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Section 6.2 CMOS Transistors

The general idea is to use two different voltages to represent \(1\) and \(0\text{.}\) For example, we might use a high voltage, say \(+2.5\) volts, to represent \(1\) and a low voltage, say \(0.0\) volts, to represent \(0\text{.}\) Logic circuits are constructed from components that can switch between these the high and low voltages.

The basic switching device in today's computer logic circuits is the metal-oxide-semiconductor field-effect transistor (MOSFET). Figure 6.2.1 shows a NOT gate implemented with a single MOSFET.

Figure 6.2.1 A single n-type MOSFET transistor switch.

The MOSFET in this circuit is an n-type. You can think of it as a three-terminal device. The input terminal is called the gate. The terminal connected to the output is the drain, and the terminal connected to \(V_{SS}\) is the source. In this circuit the drain is connected to positive (high) voltage of a DC power supply, \(V_{DD}\text{,}\) through a resistor, \(R\text{.}\) The source is connected to the zero voltage, \(V_{SS}\text{.}\)

When the input voltage to the transistor is high, the gate acquires an electrical charge, thus turning the transistor on. The path between the drain and the source of the transistor essentially become a closed switch. This causes the output to be at the low voltage. The transistor acts as a “pull down” device.

The resulting circuit is equivalent to Figure 6.2.2(a).

Figure 6.2.2 Single transistor switch equivalent circuit; (a) switch closed; (b) switch open.

In this circuit current flows from \(V_{DD}\) to \(V_{SS}\) through the resistor \(R\text{.}\) The output is connected to \(V_{SS}\text{,}\) that is, \(0.0\) volts. The current flow through the resistor and transistor is

\begin{equation} i = \frac{V_{DD} - V_{SS}}{R}\label{eq-ohm}\tag{6.2.1} \end{equation}

The problem with this current flow is that it uses power just to keep the output low.

If the input is switched to the low voltage, the transistor turns off, resulting in the equivalent circuit shown in Figure 6.2.2(b). The output is typically connected to another transistor's input (its gate), which draws essentially no current, except during the time it is switching from one state to the other. In the steady state condition the output connection does not draw current. Since no current flows through the resistor, \(R\text{,}\) there is no voltage change across it. So the output connection will be at \(V_{DD}\) volts, the high voltage. The resistor is acting as the “pull up” device.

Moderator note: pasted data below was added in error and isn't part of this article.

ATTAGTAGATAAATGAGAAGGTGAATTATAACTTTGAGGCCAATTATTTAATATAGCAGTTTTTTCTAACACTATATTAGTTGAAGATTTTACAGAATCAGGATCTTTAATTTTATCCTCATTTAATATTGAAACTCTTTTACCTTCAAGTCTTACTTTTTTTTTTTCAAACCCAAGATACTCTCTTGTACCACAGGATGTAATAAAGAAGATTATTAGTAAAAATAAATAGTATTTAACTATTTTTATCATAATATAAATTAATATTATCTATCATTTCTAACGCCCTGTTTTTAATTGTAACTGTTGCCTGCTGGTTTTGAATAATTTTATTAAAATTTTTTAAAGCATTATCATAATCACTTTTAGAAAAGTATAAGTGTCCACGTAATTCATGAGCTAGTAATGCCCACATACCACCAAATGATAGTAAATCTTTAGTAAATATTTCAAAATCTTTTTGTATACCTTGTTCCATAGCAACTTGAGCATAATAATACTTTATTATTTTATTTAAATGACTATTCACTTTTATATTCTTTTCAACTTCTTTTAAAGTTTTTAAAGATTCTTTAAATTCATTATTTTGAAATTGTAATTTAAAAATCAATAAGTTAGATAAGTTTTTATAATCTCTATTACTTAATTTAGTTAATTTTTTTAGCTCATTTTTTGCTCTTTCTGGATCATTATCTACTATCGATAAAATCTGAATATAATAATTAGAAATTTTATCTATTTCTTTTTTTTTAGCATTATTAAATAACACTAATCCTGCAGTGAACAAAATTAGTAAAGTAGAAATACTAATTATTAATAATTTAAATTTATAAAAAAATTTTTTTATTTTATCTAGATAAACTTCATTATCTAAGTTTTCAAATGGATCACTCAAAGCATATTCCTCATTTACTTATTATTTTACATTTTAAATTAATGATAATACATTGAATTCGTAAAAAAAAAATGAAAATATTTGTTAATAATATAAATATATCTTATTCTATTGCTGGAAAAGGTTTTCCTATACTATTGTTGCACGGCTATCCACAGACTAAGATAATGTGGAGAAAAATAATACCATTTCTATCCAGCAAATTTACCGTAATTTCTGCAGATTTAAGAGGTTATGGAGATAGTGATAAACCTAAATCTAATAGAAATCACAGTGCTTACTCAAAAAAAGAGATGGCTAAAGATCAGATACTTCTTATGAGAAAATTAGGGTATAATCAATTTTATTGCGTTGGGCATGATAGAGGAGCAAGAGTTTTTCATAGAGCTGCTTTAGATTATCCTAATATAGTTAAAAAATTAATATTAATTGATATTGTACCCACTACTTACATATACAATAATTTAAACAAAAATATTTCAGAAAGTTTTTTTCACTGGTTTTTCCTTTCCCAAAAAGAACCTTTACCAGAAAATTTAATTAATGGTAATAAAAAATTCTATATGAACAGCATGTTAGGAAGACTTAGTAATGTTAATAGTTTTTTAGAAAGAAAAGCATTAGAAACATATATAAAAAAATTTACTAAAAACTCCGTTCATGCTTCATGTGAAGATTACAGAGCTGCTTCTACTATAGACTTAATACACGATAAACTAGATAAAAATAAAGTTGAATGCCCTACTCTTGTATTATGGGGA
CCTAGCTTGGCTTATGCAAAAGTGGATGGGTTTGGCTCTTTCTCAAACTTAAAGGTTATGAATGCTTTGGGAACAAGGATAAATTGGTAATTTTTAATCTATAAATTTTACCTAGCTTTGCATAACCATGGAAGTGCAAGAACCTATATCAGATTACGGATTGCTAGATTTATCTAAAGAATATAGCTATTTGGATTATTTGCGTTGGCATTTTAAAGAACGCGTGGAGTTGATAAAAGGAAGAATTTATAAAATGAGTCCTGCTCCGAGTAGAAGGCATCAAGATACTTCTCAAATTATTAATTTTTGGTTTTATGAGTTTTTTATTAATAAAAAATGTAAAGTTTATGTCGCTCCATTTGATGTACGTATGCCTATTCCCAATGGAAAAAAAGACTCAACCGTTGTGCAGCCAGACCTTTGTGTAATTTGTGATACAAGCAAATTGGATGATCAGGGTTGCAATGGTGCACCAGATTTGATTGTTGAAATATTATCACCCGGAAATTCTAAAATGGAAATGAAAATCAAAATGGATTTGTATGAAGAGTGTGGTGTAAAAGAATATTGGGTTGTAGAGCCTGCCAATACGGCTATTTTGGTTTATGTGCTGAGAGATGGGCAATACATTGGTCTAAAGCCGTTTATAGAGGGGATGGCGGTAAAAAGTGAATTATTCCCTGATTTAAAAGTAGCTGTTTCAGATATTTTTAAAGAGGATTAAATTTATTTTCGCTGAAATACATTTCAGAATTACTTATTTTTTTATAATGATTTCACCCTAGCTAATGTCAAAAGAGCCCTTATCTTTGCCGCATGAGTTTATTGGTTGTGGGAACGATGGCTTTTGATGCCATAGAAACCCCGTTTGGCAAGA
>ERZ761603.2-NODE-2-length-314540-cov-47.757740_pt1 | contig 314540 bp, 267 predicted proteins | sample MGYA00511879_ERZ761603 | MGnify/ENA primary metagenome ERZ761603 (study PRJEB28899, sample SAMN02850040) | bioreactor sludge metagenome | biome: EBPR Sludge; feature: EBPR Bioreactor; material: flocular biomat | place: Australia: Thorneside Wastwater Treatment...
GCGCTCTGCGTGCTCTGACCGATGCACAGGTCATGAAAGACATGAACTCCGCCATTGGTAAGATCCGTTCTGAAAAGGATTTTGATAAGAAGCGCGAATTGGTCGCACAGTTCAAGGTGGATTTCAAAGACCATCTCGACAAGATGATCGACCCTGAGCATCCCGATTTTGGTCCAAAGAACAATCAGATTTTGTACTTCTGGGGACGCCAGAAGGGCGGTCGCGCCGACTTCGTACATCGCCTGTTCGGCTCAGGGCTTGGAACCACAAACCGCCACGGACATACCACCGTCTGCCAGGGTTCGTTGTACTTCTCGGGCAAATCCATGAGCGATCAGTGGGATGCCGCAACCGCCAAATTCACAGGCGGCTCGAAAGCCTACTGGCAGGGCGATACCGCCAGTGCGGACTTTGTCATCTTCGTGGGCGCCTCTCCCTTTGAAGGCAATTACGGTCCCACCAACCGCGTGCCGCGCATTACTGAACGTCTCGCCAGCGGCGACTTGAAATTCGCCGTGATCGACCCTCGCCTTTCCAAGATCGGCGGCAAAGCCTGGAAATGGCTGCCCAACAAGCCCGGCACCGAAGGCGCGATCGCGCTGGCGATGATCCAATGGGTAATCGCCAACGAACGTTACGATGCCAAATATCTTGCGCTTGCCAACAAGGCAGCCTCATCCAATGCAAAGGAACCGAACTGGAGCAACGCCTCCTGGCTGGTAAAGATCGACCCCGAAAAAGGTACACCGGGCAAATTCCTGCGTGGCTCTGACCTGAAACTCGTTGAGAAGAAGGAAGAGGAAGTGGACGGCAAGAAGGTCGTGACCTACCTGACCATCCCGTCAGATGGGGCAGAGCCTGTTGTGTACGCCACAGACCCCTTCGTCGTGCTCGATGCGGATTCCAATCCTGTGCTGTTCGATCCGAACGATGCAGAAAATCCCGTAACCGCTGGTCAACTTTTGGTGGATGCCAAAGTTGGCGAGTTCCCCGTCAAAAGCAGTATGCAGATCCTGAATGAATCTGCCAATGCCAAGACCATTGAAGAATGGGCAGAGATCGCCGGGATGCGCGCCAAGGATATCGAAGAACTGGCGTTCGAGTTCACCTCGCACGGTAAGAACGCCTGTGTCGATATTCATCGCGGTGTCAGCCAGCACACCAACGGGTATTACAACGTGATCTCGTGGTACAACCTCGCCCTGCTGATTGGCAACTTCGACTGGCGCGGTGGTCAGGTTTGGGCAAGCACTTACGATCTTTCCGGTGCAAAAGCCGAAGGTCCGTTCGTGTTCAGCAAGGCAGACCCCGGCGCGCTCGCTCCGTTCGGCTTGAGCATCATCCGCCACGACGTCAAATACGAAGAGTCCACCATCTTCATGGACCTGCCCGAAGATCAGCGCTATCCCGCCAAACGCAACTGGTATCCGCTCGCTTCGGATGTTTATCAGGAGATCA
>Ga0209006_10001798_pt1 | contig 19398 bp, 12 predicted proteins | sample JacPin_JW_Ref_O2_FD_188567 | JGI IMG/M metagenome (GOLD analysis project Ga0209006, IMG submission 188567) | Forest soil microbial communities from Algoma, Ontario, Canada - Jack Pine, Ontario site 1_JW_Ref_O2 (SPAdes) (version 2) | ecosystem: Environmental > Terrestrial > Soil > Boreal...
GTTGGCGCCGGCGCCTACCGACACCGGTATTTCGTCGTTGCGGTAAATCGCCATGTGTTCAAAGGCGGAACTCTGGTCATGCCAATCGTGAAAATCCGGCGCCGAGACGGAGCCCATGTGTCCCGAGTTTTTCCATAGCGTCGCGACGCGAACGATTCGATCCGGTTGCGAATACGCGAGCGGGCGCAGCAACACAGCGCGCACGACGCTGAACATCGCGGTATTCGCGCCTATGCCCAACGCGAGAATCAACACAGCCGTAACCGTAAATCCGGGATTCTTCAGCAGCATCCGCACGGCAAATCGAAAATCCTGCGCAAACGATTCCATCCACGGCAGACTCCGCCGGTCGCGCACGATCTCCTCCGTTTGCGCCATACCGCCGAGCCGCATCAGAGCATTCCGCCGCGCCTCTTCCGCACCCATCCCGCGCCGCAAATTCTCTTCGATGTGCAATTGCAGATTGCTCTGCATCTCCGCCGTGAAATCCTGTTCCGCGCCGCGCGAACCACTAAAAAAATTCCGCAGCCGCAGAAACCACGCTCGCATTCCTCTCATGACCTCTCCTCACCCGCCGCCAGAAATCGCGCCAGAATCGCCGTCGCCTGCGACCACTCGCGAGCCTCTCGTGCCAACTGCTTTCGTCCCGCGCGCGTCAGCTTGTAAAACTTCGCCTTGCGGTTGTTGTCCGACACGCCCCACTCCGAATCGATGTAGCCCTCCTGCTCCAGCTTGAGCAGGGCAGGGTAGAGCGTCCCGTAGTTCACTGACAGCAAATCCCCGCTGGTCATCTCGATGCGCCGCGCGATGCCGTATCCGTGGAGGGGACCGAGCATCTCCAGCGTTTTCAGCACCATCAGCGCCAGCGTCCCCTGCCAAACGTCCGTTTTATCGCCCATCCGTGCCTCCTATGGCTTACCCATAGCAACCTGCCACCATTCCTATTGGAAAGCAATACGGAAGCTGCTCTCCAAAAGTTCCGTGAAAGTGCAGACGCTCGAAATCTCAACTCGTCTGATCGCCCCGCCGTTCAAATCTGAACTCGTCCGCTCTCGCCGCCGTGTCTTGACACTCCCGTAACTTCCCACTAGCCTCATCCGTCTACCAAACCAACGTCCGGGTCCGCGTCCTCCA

These two voltage states can be expressed in the truth table

input output
low high
high low

which is the logic required of a NOT gate.

There is another problem with this hardware design. Although the gate of a MOSFET transistor draws essentially no current in order to remain in either an on or off state, current is required to cause it to change state. The gate of the transistor that is connected to the output must be charged. The gate behaves like a capacitor during the switching time. This charging requires a flow of current over a period of time. The problem here is that the resistor, \(R\text{,}\) reduces the amount of current that can flow, thus taking longer to charge the transistor gate. (See Section 6.1.2.)

From Equation (6.2.1), the larger the resistor, the lower the current flow. So we have a dilemma—the resistor should be large to reduce power consumption, but it should be small to increase switching speed.

This problem is solved with Complementary Metal Oxide Semiconductor (CMOS) technology. This technology packages a p-type MOSFET together with each n-type. The p-type works in the opposite way—a high value on the gate turns it off, and a low value turns it on. The circuit in Figure 6.2.3 shows a NOT gate using a p-type MOSFET as the pull up device.

\(input\) \(output\)
\(\binary{0}\) \(\binary{1}\)
\(\binary{1}\) \(\binary{0}\)
Figure 6.2.3 CMOS inverter (NOT) circuit.

Figure 6.2.4(a) shows the equivalent circuit with a high voltage input. The pull up transistor (a p-type) is off, and the pull down transistor (an n-type) is on. This results in the output being pulled down to the low voltage.

Figure 6.2.4 CMOS inverter equivalent circuit; (a) pull up open and pull down closed; (b) pull up closed and pull down open.

In Figure 6.2.4(b) a low voltage input turns the pull up transistor on and the pull down transistor off. The result is the output is pulled up to the high voltage.

Figure 6.2.5 shows an AND gate implemented with CMOS transistors.

\(x\) \(y\) \(A\) \(output\)
\(\binary{0}\) \(\binary{0}\) \(\binary{1}\) \(\binary{0}\)
\(\binary{0}\) \(\binary{1}\) \(\binary{1}\) \(\binary{0}\)
\(\binary{1}\) \(\binary{0}\) \(\binary{1}\) \(\binary{0}\)
\(\binary{1}\) \(\binary{1}\) \(\binary{0}\) \(\binary{1}\)
Figure 6.2.5 CMOS AND circuit.

Notice that the signal at point \(A\) is NOT(\(x\) AND \(y\)). The circuit from point \(A\) to the output is a NOT gate. It requires two fewer transistors than the AND operation. We will examine the implications of this result in Section 6.3.